When people complain about the lack of accountability in the EU, it’s possible they have in mind the purported ‘democratic deficit’ inherent in a multi-level governance system. More likely they are thinking of the impossibility of getting a straight answer from the right person.
It is this kind of accountability deficit that was on display in, of all places, the European Parliament’s Civil Liberties (LIBE) committee last Thursday, where the European Commission was in the dock for its decision to scrap the EU anti-corruption report – a report on the progress Member States are making in the fight against corruption (see our blogs here and here).
This was a political decision. We know because of this note of a meeting that took place late last year which was attended by the head of Dimitri Avramopolous’s cabinet, Diane Schmitt; Timmermans’ deputy head of cabinet, Michelle Sutton; and the member of Juncker’s cabinet responsible for Justice and Home Affairs, Michael Shotter. And it was Timmermans name on the letter informing Parliament of the decision. When it came to the LIBE committee, however, it was a senior official from DG Home Affairs, Olivier Onidi, that was wheeled out to face the music.
So much for the right person. How about a straight answer? There was no consultation on the decision to shelve the report, not even with the Commission’s own expert group, despite the fact that Onidi even admitted during the hearing that the Commission should have consulted the Parliament beforehand. So you might think that the Commission would be at pains to clarify at reasoning and to set out plans for the future. A forlorn hope.
The assembled MEPs did their damnedest. Ana Gomes, Sylvie Guillaume, Sophie Int’Veldt, Benedek Javor, Claude Moraes and Elly Schlein pressed Onidi with a series of pertinent questions and observations. There are so many Commission reports on so many topics, why shelve this one? How will the European Parliament be involved in Commission’s future monitoring plans? Has the 2011 Commission decision to establish the report been formally rescinded and which Commissioners were involved? How did this decision happen politically, was there pressure from Member States?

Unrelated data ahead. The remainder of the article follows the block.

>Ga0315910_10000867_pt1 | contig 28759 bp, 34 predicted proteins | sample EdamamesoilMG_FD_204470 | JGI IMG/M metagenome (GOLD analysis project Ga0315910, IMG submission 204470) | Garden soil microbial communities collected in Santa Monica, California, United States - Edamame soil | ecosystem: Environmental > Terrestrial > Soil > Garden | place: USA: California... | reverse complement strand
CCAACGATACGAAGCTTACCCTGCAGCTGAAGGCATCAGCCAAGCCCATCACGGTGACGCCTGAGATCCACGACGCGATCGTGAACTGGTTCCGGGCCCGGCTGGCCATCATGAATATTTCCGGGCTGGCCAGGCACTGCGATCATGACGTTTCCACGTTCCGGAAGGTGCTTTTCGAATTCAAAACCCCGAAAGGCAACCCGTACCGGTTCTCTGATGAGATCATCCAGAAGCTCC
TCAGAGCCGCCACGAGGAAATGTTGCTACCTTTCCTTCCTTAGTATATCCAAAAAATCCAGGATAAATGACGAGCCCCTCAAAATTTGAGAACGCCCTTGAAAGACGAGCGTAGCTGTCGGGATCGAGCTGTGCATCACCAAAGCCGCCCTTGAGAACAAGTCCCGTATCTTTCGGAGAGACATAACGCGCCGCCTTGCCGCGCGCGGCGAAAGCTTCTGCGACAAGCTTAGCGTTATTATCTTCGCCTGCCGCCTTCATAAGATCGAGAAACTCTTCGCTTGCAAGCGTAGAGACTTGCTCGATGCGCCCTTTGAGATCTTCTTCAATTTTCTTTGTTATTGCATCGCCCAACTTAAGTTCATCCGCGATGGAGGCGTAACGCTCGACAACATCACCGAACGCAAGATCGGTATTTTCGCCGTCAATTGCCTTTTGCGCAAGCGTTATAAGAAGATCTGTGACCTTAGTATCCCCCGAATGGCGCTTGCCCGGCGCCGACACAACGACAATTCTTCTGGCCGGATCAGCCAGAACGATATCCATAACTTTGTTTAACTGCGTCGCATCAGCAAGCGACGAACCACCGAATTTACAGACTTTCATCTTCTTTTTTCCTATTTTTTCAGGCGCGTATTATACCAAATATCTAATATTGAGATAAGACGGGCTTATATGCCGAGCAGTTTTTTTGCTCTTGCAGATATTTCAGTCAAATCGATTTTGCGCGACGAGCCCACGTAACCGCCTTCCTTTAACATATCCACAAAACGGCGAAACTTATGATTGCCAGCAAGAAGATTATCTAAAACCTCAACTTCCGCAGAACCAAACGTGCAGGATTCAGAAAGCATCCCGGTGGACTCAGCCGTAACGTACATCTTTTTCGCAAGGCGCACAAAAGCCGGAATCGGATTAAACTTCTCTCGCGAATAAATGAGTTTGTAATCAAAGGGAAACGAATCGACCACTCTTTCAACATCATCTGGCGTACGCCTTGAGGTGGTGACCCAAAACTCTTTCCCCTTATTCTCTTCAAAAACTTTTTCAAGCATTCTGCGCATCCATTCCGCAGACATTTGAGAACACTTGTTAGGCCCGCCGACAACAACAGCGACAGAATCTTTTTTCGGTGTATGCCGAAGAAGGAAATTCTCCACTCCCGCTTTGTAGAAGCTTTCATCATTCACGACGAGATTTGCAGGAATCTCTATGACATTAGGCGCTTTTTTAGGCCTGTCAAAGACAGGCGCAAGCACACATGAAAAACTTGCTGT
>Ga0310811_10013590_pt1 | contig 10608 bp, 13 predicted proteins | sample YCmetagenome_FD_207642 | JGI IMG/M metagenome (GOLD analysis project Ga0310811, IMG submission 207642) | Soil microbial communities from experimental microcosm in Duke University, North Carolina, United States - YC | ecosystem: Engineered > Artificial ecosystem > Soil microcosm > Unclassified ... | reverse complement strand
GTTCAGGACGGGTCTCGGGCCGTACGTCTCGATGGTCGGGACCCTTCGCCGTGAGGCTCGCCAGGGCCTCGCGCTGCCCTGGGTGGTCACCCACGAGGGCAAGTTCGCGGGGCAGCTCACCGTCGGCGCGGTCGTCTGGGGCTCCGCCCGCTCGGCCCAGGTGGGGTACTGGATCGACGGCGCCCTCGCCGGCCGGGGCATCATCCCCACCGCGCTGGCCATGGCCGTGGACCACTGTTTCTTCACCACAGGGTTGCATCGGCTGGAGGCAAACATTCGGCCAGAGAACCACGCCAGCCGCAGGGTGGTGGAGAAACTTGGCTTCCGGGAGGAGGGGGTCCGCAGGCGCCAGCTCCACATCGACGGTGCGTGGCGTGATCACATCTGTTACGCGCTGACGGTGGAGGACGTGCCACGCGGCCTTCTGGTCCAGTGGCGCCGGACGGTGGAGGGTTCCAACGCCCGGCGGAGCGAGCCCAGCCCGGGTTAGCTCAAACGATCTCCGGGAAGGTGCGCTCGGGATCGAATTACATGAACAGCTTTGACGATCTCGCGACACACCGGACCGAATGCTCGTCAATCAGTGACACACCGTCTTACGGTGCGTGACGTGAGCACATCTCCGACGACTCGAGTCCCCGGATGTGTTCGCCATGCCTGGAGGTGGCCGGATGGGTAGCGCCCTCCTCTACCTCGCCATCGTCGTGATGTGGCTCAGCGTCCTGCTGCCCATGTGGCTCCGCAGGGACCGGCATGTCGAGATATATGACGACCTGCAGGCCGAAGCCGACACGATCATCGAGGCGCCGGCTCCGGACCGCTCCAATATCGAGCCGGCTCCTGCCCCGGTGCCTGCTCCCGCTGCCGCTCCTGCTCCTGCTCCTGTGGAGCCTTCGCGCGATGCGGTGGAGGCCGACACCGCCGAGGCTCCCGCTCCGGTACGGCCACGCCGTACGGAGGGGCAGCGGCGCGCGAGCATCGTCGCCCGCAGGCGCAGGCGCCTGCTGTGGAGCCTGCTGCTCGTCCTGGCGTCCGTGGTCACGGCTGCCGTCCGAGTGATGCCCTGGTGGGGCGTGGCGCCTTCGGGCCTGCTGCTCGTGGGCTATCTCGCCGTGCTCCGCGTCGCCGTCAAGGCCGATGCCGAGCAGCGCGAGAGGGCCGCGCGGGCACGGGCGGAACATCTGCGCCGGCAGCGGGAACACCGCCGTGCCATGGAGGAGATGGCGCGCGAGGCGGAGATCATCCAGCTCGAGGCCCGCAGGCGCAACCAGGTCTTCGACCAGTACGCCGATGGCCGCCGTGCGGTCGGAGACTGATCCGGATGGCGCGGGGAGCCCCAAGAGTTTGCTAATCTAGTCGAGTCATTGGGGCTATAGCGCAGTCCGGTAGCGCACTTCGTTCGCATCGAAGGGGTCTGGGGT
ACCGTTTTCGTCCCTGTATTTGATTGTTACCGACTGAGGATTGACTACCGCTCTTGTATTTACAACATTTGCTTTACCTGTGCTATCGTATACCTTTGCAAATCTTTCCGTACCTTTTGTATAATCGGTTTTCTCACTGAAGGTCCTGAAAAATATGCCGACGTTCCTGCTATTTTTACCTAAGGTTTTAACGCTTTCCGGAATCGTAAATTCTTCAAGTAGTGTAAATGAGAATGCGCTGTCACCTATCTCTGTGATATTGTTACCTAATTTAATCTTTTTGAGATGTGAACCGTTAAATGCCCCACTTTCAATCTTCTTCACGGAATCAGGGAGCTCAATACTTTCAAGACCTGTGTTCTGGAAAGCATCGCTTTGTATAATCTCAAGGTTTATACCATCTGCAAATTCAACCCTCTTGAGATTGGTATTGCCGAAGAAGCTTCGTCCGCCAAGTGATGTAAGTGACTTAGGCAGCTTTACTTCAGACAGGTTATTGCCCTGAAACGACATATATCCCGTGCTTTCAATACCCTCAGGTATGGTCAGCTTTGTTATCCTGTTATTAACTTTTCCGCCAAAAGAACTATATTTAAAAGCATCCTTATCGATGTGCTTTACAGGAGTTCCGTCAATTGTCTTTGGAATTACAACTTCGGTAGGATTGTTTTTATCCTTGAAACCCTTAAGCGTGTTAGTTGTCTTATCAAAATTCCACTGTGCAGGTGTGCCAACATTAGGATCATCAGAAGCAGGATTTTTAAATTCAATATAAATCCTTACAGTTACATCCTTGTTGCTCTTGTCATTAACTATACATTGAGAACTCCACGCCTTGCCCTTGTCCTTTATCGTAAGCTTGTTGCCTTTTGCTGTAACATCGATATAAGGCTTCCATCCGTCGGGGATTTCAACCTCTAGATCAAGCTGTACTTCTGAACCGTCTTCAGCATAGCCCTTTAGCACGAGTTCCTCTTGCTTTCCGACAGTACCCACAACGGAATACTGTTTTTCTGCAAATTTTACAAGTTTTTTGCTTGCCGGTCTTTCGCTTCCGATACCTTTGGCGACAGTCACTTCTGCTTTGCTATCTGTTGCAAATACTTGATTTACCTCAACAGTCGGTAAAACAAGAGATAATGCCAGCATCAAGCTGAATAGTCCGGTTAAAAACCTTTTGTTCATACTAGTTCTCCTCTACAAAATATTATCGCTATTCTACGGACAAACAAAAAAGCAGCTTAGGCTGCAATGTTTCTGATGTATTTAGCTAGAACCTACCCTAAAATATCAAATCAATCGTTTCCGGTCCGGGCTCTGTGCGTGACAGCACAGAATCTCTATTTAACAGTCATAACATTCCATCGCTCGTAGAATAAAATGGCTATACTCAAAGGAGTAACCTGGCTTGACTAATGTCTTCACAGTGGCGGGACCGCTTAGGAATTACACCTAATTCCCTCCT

No replies were forthcoming. Instead Onidi stuck to the Commission line that the annual dialogue with Member States on economic policies – the ‘European Semester’ – is the best forum to take this forward.
It is not. The European Semester process is a wholly inadequate replacement for the Anti-Corruption report. For a start, corruption has only been explicitly raised with a small number of countries as part of that process (i.e. the usual suspects in Eastern and Southern Europe) rather than the 28 that are examined in the report. It also only addresses those aspects of corruption that have an impact on growth and competitiveness, leaving aside issues that have an impact on governance or rule of law, such as illegal political party financing. Perhaps most importantly, as Sophie Int’Veldt pointed out, it gives the impression that fighting corruption is a bureaucratic exercise, to be conducted largely behind closed doors, rather than a deeply political exercise that require a visible and vocal presence.
This retreat to the bureaucratic comfort zone is at odds with President Juncker’s desire for a ‘more political Commission’. There was a heartfelt plea from Onidi at the hearing “not see in the decision not to publish the report as a lack of commitment to fighting corruption”. But in the absence of any plans to replace the report with a more effective instrument or strategy, it is difficult to see this as anything else but the Commission brushing uncomfortable anti-corruption commitments under the carpet.
**Update: moments before publishing this post we received this response from the head of Timmermans’ cabinet to our original letter sent in March. As this simply restates the points made in the letter to the European Parliament in January, and does not address any of the specific points we raised in our letter, this does not unfortunately provide the answers or reassurances we are seeking, much as we are grateful to the Commission for finally acknowledging the concerns of the 56 anti-corruption CSOs who wrote.